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It’s the end of the world as we know it – and we feel terrible!

Three articles struck a powerful chord in me over the past few days.  They all approach a central theme from different directions, but their conclusions are very similar:  today’s extremists see politics, ideology, and life itself in religious terms rather than secular.  Their beliefs may have nothing to do with any Deity that we might recognize, but they’re nevertheless oriented towards a cause that assumes God-like proportions in their eyes. First, Alma Boykin (a good friend in meatspace as well as cyberspace) compares the attitudes of modern, secular millennialist extremists to religious fundamentalism. Millennialism, leaning on Richard Landes’ definition and discussion, is an emotional, socially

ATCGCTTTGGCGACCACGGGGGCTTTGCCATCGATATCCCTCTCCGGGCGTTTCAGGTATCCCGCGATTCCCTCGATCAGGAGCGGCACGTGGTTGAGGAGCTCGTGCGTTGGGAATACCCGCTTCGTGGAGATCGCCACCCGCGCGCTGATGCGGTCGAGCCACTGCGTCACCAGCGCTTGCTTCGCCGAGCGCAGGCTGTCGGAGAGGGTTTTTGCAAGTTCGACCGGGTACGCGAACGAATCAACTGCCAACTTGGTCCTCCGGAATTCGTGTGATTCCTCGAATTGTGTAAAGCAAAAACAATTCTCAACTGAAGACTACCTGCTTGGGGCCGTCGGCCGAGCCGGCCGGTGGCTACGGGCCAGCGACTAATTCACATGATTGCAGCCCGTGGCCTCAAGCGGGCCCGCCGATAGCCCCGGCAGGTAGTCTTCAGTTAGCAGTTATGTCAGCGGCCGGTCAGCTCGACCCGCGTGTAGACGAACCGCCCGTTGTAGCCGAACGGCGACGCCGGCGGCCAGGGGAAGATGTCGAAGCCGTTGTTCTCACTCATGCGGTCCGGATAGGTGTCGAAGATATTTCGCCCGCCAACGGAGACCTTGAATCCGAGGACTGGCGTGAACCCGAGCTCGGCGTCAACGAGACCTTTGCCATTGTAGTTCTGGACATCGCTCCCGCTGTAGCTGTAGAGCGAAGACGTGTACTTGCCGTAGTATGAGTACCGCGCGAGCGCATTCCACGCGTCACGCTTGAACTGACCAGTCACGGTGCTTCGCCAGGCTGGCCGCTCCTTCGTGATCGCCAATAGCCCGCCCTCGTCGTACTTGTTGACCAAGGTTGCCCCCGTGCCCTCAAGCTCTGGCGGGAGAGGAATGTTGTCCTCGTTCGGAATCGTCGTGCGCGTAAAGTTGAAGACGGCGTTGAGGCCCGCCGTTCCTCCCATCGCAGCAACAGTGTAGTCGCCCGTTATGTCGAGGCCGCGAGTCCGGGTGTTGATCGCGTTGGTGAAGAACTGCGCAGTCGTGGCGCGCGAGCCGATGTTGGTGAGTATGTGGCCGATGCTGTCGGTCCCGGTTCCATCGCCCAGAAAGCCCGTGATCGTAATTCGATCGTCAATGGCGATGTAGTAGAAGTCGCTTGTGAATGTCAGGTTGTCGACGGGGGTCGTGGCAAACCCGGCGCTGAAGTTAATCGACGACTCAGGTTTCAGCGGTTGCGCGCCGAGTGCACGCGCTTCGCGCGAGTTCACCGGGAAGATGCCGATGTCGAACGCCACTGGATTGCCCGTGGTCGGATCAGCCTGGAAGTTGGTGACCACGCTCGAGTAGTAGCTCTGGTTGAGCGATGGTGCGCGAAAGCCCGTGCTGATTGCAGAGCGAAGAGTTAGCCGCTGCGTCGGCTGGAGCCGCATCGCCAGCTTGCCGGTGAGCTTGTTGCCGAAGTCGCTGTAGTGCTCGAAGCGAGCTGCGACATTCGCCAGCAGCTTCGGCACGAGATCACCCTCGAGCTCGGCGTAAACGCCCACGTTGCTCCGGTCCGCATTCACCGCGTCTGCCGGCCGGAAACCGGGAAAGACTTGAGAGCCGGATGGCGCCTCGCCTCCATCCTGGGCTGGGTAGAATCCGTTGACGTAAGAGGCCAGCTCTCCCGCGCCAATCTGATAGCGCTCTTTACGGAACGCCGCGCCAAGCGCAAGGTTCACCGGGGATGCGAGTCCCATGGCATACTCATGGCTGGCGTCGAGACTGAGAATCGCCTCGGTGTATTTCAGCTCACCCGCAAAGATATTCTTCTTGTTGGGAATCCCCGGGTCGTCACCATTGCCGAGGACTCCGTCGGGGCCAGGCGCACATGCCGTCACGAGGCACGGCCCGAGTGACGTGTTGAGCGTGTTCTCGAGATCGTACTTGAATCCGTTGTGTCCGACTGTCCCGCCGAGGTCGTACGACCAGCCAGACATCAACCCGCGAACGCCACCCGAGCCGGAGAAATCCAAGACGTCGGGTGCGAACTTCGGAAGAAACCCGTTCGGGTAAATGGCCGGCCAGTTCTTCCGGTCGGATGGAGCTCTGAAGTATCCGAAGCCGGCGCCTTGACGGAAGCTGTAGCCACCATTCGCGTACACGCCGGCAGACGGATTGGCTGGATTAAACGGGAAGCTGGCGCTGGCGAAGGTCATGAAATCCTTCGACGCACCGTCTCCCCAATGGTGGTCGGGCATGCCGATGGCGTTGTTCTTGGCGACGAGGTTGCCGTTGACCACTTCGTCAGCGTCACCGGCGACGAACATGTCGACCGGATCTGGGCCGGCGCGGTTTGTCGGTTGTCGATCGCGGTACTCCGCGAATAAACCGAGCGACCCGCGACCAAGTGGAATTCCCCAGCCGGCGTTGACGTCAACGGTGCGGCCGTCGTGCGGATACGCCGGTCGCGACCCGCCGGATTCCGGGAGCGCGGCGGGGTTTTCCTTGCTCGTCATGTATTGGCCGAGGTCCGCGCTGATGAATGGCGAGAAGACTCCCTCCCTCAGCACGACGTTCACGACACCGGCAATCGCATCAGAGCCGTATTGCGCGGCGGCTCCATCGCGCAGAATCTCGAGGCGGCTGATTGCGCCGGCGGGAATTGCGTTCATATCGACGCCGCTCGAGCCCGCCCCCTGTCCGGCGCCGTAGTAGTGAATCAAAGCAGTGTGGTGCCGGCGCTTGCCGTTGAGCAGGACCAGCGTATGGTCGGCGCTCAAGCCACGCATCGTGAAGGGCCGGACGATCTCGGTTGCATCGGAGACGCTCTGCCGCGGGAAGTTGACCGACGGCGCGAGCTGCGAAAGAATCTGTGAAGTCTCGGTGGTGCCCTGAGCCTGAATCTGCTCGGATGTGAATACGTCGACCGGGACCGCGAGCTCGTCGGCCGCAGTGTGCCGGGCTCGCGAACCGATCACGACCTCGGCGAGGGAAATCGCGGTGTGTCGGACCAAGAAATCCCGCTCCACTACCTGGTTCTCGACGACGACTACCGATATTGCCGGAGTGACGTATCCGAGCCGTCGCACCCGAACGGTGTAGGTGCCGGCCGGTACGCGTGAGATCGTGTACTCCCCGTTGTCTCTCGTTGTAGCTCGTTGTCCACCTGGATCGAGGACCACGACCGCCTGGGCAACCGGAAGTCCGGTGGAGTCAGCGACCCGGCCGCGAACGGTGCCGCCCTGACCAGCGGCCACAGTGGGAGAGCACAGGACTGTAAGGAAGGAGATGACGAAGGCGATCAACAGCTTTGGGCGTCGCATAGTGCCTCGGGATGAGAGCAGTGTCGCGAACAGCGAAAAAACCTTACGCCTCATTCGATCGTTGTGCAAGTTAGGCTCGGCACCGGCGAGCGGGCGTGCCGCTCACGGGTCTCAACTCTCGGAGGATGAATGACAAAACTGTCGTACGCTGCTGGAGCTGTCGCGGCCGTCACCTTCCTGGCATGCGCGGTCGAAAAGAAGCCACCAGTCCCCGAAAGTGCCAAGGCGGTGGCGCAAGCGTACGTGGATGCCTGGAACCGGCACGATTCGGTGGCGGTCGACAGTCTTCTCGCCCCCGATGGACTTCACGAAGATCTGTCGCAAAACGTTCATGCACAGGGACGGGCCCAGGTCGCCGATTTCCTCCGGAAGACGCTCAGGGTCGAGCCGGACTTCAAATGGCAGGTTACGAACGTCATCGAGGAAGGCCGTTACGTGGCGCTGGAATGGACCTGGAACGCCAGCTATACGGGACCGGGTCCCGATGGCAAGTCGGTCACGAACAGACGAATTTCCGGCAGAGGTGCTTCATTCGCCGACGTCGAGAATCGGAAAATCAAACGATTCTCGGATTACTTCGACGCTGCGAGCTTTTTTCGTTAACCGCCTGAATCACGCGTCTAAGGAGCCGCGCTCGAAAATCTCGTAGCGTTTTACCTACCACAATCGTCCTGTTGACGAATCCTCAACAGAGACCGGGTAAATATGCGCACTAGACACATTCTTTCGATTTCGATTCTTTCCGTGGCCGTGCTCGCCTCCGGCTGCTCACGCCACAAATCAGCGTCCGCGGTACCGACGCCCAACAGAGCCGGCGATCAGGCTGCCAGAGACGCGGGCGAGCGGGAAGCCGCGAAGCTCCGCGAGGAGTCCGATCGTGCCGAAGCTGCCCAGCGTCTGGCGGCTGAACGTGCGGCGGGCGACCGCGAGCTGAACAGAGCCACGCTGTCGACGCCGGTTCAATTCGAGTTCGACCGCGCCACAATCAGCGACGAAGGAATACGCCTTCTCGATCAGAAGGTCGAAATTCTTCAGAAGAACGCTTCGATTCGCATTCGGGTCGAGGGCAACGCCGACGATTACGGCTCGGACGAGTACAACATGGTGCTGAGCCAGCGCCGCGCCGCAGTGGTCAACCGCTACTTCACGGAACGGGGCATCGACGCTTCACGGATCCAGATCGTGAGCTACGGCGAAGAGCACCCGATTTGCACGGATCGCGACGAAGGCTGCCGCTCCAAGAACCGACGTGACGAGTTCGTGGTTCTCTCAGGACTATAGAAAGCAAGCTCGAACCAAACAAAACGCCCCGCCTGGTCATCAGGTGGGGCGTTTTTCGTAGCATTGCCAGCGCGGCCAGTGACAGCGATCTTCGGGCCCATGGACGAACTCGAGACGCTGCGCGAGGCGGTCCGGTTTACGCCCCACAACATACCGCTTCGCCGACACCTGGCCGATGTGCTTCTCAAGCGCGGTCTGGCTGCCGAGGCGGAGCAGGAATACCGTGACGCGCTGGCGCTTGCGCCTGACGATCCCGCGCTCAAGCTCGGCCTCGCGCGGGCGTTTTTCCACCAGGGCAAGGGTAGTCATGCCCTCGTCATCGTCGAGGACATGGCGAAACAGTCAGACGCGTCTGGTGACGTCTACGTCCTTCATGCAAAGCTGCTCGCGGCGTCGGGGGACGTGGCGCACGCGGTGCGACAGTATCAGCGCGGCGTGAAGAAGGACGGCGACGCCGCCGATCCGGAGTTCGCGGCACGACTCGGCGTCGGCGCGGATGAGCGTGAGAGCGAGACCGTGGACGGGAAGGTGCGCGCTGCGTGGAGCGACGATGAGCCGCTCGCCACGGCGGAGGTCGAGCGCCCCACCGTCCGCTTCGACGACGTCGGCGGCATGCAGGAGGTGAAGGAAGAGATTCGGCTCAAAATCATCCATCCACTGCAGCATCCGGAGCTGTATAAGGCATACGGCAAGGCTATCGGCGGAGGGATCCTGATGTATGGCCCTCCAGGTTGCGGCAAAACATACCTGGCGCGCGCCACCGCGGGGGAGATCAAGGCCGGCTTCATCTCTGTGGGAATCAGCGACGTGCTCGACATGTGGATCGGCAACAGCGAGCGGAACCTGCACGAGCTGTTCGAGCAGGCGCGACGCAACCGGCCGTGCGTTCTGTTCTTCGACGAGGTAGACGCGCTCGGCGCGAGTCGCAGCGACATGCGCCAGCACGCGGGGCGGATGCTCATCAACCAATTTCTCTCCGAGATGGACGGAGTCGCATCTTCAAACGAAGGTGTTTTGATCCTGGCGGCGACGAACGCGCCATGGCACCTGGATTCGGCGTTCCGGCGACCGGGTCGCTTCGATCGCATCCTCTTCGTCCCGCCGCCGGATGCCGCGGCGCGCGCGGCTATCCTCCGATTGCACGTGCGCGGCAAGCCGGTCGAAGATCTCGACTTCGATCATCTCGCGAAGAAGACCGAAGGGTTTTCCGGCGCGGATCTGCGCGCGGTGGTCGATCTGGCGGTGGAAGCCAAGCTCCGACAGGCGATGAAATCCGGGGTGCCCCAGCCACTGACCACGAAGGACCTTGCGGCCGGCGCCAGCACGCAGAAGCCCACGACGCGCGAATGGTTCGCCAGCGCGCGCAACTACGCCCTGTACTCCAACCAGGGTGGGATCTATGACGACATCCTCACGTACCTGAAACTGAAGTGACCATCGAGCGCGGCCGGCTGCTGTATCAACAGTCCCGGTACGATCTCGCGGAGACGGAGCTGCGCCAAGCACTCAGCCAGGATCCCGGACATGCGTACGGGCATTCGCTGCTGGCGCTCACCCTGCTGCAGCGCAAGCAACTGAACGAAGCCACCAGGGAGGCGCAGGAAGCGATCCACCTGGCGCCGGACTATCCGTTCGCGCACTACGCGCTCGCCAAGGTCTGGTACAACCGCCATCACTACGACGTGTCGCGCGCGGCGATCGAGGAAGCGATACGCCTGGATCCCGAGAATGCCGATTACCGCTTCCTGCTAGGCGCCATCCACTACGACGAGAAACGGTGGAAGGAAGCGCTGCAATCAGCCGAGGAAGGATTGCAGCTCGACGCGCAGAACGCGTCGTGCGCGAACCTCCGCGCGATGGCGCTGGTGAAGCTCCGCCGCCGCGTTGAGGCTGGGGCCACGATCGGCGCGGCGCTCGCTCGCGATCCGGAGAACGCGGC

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Is the Catholic Church becoming just another hotbed of secular humanism?

American pentecostal evangelist Bob Mumford, whom I’ve mentioned in these pages before, once defined secular humanism as “what happens when the world evangelizes the church”.  I don’t think he was far wrong in that assessment.  More and more often, one sees churches and denominations behaving just like the world around them, ignoring the clarion call from the Divinity, in whatever way they proclaim him, to be a “sign of contradiction” to the world, the flesh and the devil. I should acknowledge that, as a former Catholic priest, I have a partisan perspective on this issue.  You’ll find my story in a series